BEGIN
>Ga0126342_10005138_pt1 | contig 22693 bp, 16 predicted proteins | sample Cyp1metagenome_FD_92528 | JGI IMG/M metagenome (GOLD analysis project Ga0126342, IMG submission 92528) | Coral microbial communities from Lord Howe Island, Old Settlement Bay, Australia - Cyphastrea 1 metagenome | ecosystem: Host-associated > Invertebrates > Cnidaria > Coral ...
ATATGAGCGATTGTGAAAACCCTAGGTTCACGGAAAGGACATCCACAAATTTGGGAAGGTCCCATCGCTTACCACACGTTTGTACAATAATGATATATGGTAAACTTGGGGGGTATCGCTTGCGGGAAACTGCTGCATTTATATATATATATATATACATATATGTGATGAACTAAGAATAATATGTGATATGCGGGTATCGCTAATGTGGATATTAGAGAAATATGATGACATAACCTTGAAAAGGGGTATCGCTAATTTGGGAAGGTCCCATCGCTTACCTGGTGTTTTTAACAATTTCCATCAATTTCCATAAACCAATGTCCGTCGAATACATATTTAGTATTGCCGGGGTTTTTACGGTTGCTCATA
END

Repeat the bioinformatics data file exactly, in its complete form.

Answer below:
>Ga0126342_10005138_pt1 | contig 22693 bp, 16 predicted proteins | sample Cyp1metagenome_FD_92528 | JGI IMG/M metagenome (GOLD analysis project Ga0126342, IMG submission 92528) | Coral microbial communities from Lord Howe Island, Old Settlement Bay, Australia - Cyphastrea 1 metagenome | ecosystem: Host-associated > Invertebrates > Cnidaria > Coral ...
ATATGAGCGATTGTGAAAACCCTAGGTTCACGGAAAGGACATCCACAAATTTGGGAAGGTCCCATCGCTTACCACACGTTTGTACAATAATGATATATGGTAAACTTGGGGGGTATCGCTTGCGGGAAACTGCTGCATTTATATATATATATATATACATATATGTGATGAACTAAGAATAATATGTGATATGCGGGTATCGCTAATGTGGATATTAGAGAAATATGATGACATAACCTTGAAAAGGGGTATCGCTAATTTGGGAAGGTCCCATCGCTTACCTGGTGTTTTTAACAATTTCCATCAATTTCCATAAACCAATGTCCGTCGAATACATATTTAGTATTGCCGGGGTTTTTACGGTTGCTCATA